Friday, November 30, 2012

Coming in January: Stuart Neville, RATLINES

UK cover on left; US cover on right.
The first three Irish crime novels from Stuart Neville -- The Ghost of Belfast, Collusion, and Stolen Souls -- drew me into the dark compulsions of Irish history. Liberally threaded with belief in the paranormal, these three make up the "Belfast  Trilogy" and convinced me that escaping the presence and pressures of history is rare, unusual, and maybe even impossible. The darker that history has been, the more the souls of its descendants have been scorched and warped by it. It's hard to picture a form of reparation that can atone for the horrors of oppression and poverty that Irish generations have sustained.

In Neville's newest thriller, RATLINES (Soho Crime, Jan. 2013), a different darkness emerges to drench the Irish in guilt and terror: that of Nazi collaborators and even Nazi leaders, welcomed into the island nation after the war, if they'll leave their past behind and contribute generously to the wealth of the communities around them. The book opens in 1963, with the Emerald Isle planning to welcome U.S. President John Fitzgerald Kennedy to the land of his roots. Thus, when the third murder of a foreign national occurs within a short time in Ireland, just as it's vital to present the country as civilized and safe, Lieutenant Albert Ryan of the Directorate of Intelligence gets the call to investigate and quickly put to rest the crimes.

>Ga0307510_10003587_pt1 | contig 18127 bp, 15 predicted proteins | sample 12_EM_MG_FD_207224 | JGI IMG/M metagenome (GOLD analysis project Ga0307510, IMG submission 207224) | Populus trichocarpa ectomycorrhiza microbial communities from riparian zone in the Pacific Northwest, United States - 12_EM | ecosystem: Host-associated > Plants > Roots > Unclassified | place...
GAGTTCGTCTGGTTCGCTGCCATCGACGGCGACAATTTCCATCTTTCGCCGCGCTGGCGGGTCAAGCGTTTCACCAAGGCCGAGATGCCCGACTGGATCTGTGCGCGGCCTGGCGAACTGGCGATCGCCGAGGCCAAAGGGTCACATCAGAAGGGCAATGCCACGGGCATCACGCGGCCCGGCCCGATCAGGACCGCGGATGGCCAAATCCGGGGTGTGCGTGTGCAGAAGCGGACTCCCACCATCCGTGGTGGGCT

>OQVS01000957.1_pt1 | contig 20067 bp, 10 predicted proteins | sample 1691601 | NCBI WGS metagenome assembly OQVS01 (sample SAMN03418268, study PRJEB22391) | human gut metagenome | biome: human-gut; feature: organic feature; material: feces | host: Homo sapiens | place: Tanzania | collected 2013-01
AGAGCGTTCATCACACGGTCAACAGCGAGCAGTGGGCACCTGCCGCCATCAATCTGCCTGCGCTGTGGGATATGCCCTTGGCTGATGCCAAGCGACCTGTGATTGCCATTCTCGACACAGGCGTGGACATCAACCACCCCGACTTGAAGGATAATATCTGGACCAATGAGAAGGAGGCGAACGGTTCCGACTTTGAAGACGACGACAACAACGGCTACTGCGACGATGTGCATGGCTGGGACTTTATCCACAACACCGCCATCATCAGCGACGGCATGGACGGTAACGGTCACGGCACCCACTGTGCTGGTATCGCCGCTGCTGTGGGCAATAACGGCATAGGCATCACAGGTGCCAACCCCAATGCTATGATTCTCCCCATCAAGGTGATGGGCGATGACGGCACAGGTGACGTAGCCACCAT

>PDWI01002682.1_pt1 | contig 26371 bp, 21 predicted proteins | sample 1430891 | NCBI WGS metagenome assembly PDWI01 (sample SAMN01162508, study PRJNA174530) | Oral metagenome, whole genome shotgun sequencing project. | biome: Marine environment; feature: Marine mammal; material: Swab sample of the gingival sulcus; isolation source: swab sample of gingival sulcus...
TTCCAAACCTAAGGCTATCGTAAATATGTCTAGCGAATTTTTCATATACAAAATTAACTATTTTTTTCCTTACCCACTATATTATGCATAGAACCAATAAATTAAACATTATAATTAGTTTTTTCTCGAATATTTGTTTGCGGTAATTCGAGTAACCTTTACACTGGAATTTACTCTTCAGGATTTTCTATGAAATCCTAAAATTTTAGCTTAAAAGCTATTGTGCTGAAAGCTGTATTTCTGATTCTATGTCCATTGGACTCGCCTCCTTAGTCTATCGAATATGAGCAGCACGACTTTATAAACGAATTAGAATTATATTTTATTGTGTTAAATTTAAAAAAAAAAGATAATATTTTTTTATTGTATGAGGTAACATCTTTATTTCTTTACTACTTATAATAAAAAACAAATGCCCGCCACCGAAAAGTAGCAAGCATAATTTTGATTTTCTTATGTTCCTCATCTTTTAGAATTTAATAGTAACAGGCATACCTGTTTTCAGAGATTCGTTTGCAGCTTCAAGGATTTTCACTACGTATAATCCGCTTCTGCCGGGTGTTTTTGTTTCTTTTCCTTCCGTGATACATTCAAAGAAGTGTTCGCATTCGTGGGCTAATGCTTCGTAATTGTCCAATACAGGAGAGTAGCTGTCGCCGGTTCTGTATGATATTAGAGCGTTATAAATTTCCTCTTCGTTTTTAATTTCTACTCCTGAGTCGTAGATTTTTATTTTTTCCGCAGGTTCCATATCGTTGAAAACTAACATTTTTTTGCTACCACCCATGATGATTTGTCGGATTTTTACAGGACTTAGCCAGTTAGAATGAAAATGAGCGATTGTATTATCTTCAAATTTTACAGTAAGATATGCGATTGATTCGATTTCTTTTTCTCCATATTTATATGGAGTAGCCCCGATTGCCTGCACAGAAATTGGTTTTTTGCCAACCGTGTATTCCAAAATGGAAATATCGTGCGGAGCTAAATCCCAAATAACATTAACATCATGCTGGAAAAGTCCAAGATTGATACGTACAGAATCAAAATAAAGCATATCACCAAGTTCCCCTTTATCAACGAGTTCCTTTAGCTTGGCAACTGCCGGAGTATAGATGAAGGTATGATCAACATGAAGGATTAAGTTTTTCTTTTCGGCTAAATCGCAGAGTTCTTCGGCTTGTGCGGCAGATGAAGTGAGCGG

But there is no simple route for Ryan as he uncovers an intense, even incestuous, network of collaborators, still living the personal habits forged by Nazism  and Fascism in pre-war Germany. Ryan's obligations to his superiors and his assignment force him to protect German Colonel Otto Skorzeny, a task that turns his stomach. More pointedly, Ryan's personal life, from his aging parents to his wartime record to his accidentally acquired girlfriend, become hostages to his performance of his duty. Skorzeny is a terrible enemy, and even a treacherous and dangerous ally, as one informant tells Ryan:
Papers scattered as she slapped the tabletop with her palm. "If Otto Skorzeny desires a man's death, or a woman's, then death will come. Don't you know this? He plucked Mussolini from a mountaintop. He f**ed Evita right under PerĂ³n's nose. Then he robbed the fascist bastard blind and was thanked for it. This is his power. Not an office, not a title. No law will stop him."
But when duty leads to the preservation of evil people and works, and the repression of justice -- where does personal loyalty lie?

I highly recommend this book, to the point of suggesting a pre-order for it, so you'll have an early copy when January arrives.  I found myself arguing with only one page out of 352 -- and even so, I realize that page may be intended to launch a sequel, a thought so exciting that I can forgive one soft page after all. The rest of this book is tense, taut, and terribly insistent: Evil exists. What can we do but make our choices and strive to protect our lives and loves?

1 comment:

Stuart Neville said...

Many thanks for this kind review! I really appreciate it.